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Horner-Neufeld v. University of Alaska Fairbanks

Supreme Court of Alaska

January 20, 2017

GAYLE HORNER-NEUFELD, Appellant,
v.
UNIVERSITY OF ALASKA FAIRBANKS, SCHOOL OF FISHERIES AND OCEAN SCIENCES, Appellee.

         Appeal from the Superior Court of the State of Alaska, Fourth Judicial District, Fairbanks, Superior Court No. 4FA-10-01740 CIJane F. Kauvar, Judge.

          Appearances: James Hackett, Fairbanks, for Appellant.

          Susan Orlansky, Reeves Amodio LLC, Anchorage, for Appellee.

          Before: Stowers, Chief Justice, Maassen, Bolger, and Carney, Justices.

          Winfree, Justice, not participating.

          OPINION

          BOLGER, Justice.

         I. INTRODUCTION

         A student was dismissed from a Ph.D. program at the University of Alaska Fairbanks after several years of poor performance and negative feedback. She claims that her advisors discriminated and retaliated against her, that she was dismissed in violation of due process, and that the University breached duties owed to her under an implied contract. We affirm the superior court's decision to uphold the University's action because the student was dismissed based on her poor research performance and the dismissal was conducted under adequate procedures and within accepted academic norms.

         II. FACTS AND PROCEEDINGS

         A. The Program

         Students in the Ph.D. program in the School of Fisheries and Ocean Science (SFOS) at the University must advance to Ph.D. candidacy to become eligible for the degree. To advance to candidacy, students are required to complete course work, pass a comprehensive examination, and obtain approval for a thesis project. To receive a Ph.D., students must complete a thesis that will contribute to the body of knowledge in their area and pass an oral defense.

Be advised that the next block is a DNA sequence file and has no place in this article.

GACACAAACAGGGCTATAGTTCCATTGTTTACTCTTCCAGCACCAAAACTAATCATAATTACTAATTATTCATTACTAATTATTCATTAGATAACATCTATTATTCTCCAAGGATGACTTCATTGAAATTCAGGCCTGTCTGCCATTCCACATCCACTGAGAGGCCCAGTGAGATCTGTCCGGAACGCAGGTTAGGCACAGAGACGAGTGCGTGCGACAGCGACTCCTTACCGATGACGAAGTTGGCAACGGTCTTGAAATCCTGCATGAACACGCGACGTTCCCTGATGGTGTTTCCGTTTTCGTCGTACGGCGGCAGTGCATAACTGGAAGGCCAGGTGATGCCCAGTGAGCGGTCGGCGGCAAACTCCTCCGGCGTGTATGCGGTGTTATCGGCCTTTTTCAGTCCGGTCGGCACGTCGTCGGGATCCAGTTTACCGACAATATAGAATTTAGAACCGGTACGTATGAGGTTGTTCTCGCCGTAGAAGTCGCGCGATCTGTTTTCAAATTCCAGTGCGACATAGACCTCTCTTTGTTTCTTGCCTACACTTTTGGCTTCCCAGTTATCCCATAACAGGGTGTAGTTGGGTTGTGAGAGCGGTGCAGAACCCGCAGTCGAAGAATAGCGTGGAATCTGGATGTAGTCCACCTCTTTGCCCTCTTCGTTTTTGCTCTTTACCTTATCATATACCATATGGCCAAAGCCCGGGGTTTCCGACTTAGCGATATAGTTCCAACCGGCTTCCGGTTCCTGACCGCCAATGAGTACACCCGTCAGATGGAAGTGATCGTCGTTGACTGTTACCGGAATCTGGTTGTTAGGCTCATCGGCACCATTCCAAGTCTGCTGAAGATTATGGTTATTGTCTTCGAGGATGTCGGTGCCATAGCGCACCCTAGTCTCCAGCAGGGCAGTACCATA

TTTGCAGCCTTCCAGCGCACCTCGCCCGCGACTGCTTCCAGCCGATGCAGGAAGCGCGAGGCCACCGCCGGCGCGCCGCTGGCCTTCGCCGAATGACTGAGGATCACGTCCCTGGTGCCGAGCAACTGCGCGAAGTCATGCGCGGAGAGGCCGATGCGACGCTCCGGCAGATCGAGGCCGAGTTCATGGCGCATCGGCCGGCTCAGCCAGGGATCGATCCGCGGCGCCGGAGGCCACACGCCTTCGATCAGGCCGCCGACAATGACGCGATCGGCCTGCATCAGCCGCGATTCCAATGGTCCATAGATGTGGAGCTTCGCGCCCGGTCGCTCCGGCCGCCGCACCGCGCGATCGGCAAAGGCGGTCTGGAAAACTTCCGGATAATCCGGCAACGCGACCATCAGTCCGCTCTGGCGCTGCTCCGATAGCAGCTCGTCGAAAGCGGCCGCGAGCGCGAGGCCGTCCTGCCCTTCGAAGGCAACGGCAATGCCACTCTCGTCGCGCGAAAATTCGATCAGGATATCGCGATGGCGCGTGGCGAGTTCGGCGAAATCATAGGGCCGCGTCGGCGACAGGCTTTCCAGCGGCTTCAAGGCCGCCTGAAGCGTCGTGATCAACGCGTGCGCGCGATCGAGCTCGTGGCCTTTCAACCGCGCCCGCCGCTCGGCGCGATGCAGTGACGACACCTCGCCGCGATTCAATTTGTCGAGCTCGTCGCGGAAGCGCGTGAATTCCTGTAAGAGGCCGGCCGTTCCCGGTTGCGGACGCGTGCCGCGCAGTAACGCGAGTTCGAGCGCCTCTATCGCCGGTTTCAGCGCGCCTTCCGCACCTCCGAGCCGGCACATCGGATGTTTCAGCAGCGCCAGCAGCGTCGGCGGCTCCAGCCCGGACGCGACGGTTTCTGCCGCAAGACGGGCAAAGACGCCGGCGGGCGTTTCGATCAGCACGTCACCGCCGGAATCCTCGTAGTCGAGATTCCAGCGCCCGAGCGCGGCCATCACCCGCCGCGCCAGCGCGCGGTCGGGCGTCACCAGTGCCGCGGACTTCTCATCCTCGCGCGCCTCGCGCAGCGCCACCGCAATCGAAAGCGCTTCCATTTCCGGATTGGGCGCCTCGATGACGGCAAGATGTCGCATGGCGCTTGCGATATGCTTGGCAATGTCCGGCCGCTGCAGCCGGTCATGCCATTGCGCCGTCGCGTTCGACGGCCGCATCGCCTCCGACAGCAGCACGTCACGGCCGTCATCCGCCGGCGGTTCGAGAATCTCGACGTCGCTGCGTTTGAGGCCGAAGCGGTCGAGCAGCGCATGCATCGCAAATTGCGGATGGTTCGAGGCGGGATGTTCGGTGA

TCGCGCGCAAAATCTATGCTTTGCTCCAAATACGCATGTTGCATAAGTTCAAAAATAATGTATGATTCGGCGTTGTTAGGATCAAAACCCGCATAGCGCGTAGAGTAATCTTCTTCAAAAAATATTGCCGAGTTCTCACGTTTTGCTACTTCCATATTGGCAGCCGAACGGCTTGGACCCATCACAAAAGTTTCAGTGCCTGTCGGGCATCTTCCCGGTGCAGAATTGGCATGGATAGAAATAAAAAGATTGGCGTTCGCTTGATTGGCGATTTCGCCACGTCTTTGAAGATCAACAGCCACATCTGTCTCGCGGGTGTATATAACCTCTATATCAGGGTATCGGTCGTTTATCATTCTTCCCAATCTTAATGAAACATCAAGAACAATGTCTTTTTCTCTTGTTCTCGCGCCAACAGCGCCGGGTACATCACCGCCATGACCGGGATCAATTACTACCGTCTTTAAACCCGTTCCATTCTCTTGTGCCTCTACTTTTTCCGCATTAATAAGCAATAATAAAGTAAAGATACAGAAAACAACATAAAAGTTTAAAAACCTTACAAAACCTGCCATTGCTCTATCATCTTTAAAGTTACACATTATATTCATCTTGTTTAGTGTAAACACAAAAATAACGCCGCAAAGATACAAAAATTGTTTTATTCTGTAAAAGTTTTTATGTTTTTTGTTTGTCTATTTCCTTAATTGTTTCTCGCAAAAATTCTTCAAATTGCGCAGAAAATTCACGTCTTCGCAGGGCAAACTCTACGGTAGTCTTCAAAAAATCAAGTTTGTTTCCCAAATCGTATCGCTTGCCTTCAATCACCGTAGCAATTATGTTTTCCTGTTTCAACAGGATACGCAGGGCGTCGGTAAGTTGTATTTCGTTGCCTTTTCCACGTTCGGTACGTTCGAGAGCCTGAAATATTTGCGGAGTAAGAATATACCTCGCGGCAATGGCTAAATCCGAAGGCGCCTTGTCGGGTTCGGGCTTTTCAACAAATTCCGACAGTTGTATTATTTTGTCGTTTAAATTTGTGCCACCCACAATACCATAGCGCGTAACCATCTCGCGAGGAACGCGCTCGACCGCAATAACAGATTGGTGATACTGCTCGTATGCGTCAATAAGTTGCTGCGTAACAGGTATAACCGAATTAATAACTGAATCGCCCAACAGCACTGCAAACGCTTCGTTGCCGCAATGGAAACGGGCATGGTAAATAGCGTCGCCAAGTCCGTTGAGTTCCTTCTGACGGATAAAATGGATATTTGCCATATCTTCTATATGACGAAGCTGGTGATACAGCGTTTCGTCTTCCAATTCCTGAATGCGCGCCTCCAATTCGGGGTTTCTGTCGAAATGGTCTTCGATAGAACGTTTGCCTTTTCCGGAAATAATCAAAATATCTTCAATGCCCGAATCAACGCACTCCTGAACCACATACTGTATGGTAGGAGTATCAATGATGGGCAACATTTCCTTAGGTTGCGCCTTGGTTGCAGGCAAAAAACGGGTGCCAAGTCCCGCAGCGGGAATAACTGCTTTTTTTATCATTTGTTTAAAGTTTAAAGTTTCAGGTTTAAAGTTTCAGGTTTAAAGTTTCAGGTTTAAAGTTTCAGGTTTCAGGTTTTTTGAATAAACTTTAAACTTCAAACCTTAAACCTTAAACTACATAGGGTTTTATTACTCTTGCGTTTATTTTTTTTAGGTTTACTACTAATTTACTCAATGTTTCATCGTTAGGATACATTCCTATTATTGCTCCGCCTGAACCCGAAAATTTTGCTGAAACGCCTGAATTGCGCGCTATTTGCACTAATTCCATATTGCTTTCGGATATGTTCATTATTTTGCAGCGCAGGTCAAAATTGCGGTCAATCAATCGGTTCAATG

Each graduate student is guided through the program by an advisor and an advisory committee. Students are initially assigned to an advisor based on their research interests, and the student is responsible for selecting and obtaining approval for at least three additional committee members. The advisor is a faculty member who must consent to the assignment; he or she also chairs the advisory committee, so the advisor-student relationship is a critical factor in the student's success. The committee develops a graduate study plan with the student, provides research expertise, approves the student's thesis proposal, and conducts the written examination and oral defense. The committee may refuse to recommend a student for candidacy.

         Students are expected to meet with their advisory committee at least once a year and must submit an annual committee report. The report contains the committee's comments about the student's course work and research progress and includes an overall progress rating of Satisfactory, Conditional, or Unsatisfactory. If the rating is Conditional or Unsatisfactory, the report provides the committee's recommended actions for improvement and the consequences if improvement does not occur. If a student does not file a Satisfactory report each spring, the student may be placed on probation.

         The SFOS graduate program is intended to be "an intense, coordinated effort, undertaken in a relatively short time." By the end of the first year, students should have an advisor and an advisory committee. At 18 months, the student's thesis project should be "fairly well outlined." Students should take the comprehensive examination and advance to candidacy at the end of the second year. A student should be able to complete the degree in five years; regardless, students must complete the degree within ten years.

         B. Horner-Neufeld's Attendance At SFOS

         Gayle Horner-Neufeld was a Ph.D. student in marine biology between January 2003 and January 2009. During those six years, Horner-Neufeld demonstrated great success in her course work but struggled with the program's research component and ultimately did not obtain a degree.